Daily Kos
Political analysis and other daily rants on the state of the nation

Wednesday | October 23, 2002

Reaction to final Bush/McBride debate

In this horribly mislabeled "news analysis" (it's a freakin' opinion column -- call it one!), a Miami Herald reporter bashes McBride's performance in last night's final debate between the two Florida guv candidates.

With the race for governor coming down to a handful of waffling voters, the most widely viewed televised debate of the campaign offered the Democratic nominee a prime-time stage to make a compelling pitch for ousting Republican Gov. Jeb Bush.

But a flurry of questions from the debate's relentless moderator, NBC's Tim Russert, flummoxed McBride and laid bare an agenda lacking in specifics.

Across the Meet the Press-style table, Bush appeared relaxed and in command. And, most important, the governor offered an artful argument for voters to reelect him on Nov. 5.


But the onus was on McBride, as a challenger who polls show remains largely unknown to nearly one in three Florida voters, to pull off a dramatic performance.

At times his performance was dramatic -- dramatically abysmal.

Then read down to the bottom of the article, where the author hands over the piece to Jeb's media consultant. If this is "news analysis", then Fox News is fair and balanced. Jesus, is it asking too much to ask that opinion pieces be relegated to the opinion pages?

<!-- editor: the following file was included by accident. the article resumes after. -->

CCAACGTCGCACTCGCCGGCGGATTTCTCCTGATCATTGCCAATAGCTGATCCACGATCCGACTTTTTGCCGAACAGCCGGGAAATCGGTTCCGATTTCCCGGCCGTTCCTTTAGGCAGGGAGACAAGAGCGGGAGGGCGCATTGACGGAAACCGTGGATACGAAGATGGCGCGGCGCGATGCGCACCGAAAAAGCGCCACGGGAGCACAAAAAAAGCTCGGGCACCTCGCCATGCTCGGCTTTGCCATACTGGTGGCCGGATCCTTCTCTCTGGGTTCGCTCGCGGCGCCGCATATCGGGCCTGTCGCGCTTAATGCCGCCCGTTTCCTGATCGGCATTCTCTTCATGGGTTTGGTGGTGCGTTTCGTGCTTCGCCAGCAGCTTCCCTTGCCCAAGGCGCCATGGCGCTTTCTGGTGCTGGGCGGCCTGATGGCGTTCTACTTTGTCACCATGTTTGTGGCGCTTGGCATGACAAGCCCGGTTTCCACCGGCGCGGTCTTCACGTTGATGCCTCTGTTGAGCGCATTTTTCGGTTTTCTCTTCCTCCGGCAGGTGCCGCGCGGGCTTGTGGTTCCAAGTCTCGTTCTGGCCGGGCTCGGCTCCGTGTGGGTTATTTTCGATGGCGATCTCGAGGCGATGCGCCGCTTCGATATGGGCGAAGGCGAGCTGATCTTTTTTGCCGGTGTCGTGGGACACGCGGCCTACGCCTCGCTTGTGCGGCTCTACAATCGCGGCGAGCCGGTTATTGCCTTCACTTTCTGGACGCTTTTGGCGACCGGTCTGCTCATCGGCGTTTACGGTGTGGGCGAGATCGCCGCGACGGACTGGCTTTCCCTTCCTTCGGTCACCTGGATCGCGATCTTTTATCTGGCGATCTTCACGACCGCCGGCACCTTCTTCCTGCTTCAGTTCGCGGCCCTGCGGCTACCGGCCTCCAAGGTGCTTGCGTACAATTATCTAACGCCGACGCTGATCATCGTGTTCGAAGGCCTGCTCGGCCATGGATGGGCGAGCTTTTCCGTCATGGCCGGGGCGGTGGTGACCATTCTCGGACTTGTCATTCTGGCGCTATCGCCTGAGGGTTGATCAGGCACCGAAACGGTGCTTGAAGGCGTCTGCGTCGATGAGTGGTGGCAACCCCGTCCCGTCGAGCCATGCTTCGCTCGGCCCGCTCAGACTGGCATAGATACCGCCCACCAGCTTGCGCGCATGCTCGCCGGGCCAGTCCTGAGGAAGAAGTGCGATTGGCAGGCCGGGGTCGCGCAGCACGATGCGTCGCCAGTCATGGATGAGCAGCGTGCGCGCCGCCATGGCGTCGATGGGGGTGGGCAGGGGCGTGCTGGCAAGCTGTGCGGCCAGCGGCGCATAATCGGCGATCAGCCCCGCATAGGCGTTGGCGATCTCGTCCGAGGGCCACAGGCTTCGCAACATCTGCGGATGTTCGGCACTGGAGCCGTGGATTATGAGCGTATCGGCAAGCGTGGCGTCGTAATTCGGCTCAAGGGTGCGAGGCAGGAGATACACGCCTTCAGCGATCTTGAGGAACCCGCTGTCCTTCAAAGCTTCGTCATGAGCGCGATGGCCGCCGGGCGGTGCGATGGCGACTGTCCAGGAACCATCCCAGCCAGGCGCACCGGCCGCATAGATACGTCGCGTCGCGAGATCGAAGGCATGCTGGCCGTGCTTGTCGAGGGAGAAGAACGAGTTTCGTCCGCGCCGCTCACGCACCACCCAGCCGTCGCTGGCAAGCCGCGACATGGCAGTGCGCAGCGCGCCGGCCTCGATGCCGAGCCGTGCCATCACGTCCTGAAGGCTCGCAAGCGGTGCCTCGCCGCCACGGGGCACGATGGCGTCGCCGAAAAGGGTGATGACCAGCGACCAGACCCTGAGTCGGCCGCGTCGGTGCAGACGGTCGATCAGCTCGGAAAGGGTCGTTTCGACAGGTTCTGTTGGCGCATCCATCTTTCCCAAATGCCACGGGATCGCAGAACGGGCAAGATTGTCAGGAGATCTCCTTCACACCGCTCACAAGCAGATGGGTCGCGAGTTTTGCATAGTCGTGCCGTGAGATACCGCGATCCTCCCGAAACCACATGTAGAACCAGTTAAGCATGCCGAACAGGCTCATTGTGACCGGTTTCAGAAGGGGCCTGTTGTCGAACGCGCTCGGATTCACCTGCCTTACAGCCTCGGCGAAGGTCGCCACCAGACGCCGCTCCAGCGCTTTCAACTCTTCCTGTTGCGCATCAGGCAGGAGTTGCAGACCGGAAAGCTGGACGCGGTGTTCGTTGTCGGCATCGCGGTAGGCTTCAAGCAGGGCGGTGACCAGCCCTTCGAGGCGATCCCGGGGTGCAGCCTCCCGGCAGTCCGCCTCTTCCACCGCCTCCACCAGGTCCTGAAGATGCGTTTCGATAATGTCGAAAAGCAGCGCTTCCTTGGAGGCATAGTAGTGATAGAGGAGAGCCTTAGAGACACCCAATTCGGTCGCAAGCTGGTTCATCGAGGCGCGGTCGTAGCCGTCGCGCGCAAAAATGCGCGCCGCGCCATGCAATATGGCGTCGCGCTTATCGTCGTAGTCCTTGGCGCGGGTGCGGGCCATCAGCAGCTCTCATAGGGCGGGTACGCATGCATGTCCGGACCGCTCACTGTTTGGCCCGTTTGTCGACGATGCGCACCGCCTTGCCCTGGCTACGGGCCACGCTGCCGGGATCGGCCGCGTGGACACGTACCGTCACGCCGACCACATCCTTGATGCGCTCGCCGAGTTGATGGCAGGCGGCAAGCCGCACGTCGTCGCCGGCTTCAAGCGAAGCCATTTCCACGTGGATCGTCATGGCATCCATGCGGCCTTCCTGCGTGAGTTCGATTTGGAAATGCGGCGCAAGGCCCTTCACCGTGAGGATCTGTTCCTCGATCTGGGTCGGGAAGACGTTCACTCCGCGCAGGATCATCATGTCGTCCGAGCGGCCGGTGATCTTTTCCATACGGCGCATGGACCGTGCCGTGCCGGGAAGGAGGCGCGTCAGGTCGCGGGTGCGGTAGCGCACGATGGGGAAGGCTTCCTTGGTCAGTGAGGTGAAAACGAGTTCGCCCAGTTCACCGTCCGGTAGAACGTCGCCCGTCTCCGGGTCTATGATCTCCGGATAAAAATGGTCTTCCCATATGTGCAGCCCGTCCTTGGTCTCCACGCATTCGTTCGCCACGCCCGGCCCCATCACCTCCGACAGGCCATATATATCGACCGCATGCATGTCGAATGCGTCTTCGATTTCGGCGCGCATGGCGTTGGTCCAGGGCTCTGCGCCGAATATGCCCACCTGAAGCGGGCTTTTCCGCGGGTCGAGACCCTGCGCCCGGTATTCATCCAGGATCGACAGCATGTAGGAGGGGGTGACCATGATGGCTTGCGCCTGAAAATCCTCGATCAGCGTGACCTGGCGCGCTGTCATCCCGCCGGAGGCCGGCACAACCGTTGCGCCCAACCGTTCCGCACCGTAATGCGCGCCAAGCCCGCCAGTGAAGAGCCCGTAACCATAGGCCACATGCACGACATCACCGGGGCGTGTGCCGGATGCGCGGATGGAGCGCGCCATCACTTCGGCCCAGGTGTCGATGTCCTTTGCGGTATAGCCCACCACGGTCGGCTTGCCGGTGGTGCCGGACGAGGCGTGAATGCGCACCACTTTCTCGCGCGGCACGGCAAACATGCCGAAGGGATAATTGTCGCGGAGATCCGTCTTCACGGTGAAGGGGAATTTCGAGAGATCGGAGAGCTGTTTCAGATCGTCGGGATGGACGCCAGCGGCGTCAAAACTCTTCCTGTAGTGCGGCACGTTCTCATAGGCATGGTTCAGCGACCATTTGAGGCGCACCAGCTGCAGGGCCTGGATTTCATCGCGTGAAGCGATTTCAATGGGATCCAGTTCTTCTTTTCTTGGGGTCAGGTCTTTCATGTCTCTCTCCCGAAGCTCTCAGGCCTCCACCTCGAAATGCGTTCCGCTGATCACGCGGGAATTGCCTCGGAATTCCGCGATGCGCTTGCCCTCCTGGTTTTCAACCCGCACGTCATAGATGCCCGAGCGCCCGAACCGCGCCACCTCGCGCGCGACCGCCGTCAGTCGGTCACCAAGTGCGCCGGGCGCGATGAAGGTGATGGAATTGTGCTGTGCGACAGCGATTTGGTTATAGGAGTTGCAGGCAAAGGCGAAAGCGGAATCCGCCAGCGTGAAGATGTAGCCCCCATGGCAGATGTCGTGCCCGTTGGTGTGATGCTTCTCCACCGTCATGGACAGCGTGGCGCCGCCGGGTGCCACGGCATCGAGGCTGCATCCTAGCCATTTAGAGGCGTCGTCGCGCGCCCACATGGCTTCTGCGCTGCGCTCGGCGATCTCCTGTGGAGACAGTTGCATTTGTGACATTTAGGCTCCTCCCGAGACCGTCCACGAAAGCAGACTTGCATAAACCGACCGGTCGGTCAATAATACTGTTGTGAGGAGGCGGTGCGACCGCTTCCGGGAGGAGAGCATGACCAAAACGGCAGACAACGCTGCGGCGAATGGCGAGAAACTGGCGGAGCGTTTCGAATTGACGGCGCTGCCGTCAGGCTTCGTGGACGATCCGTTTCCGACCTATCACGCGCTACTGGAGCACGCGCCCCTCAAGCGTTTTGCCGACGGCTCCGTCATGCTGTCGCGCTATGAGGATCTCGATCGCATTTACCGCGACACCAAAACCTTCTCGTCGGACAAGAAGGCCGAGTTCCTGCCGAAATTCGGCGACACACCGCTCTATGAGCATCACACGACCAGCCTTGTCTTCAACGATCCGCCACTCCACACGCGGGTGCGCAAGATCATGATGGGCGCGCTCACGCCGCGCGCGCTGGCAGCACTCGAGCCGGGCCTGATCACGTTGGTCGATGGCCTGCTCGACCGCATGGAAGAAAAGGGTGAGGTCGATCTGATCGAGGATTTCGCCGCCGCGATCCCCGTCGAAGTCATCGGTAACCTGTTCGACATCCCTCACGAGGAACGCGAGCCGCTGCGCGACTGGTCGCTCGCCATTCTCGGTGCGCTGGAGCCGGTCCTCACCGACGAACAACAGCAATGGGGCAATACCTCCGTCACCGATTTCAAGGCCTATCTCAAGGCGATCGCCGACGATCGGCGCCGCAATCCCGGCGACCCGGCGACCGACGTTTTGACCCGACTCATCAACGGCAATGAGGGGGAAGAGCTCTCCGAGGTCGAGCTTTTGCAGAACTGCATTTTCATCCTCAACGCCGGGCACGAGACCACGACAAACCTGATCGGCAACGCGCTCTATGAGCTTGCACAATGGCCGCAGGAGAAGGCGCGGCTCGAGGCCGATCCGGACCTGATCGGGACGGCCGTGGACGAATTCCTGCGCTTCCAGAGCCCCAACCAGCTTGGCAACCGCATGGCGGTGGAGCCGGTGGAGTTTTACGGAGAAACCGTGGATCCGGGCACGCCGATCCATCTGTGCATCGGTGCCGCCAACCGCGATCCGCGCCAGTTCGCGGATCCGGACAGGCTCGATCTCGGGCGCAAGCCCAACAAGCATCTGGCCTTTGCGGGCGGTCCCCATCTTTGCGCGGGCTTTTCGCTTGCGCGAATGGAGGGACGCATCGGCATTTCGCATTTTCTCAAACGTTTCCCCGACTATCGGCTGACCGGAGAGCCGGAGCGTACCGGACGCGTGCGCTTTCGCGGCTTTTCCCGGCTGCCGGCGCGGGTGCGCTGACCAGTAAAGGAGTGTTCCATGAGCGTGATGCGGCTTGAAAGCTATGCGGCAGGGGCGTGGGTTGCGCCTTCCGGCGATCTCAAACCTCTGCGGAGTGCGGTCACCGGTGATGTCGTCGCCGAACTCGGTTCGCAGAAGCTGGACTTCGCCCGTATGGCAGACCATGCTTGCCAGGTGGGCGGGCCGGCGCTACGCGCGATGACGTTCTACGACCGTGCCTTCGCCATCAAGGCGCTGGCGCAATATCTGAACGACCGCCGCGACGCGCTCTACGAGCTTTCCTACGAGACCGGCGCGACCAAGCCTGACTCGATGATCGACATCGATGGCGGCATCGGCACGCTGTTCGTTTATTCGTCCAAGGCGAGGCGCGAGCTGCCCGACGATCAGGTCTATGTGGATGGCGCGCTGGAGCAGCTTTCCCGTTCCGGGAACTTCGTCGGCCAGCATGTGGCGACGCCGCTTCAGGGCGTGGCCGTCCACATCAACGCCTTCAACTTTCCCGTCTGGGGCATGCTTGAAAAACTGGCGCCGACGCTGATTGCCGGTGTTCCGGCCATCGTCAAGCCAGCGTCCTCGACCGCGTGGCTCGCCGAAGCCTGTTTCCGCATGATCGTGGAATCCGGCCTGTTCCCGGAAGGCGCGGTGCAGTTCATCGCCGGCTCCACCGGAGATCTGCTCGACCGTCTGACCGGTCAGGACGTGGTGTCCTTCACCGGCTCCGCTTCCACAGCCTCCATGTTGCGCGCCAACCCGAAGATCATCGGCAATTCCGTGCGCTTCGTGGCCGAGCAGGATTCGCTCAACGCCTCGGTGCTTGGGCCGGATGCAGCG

On the other hand, this article tread closer to the middle, and viewed through impartial eyes, McBride had his best performance of the three debates.

It was the best performance yet for both candidates. Bush portrayed a sense of control, showing that he is comfortable at the state's helm and understands the varied issues facing Florida.

But experts said McBride might have been the real winner because he held his own against Bush, performing as well or better than many had expected, using the debate to display his folksiness, military background and willingness to stand up for the average Floridian.

"It's the personality more than the issues that were revealed to the undecided voters," said David Niven, a political science professor at Florida Atlantic University.

Posted October 23, 2002 12:25 AM | Comments (15)


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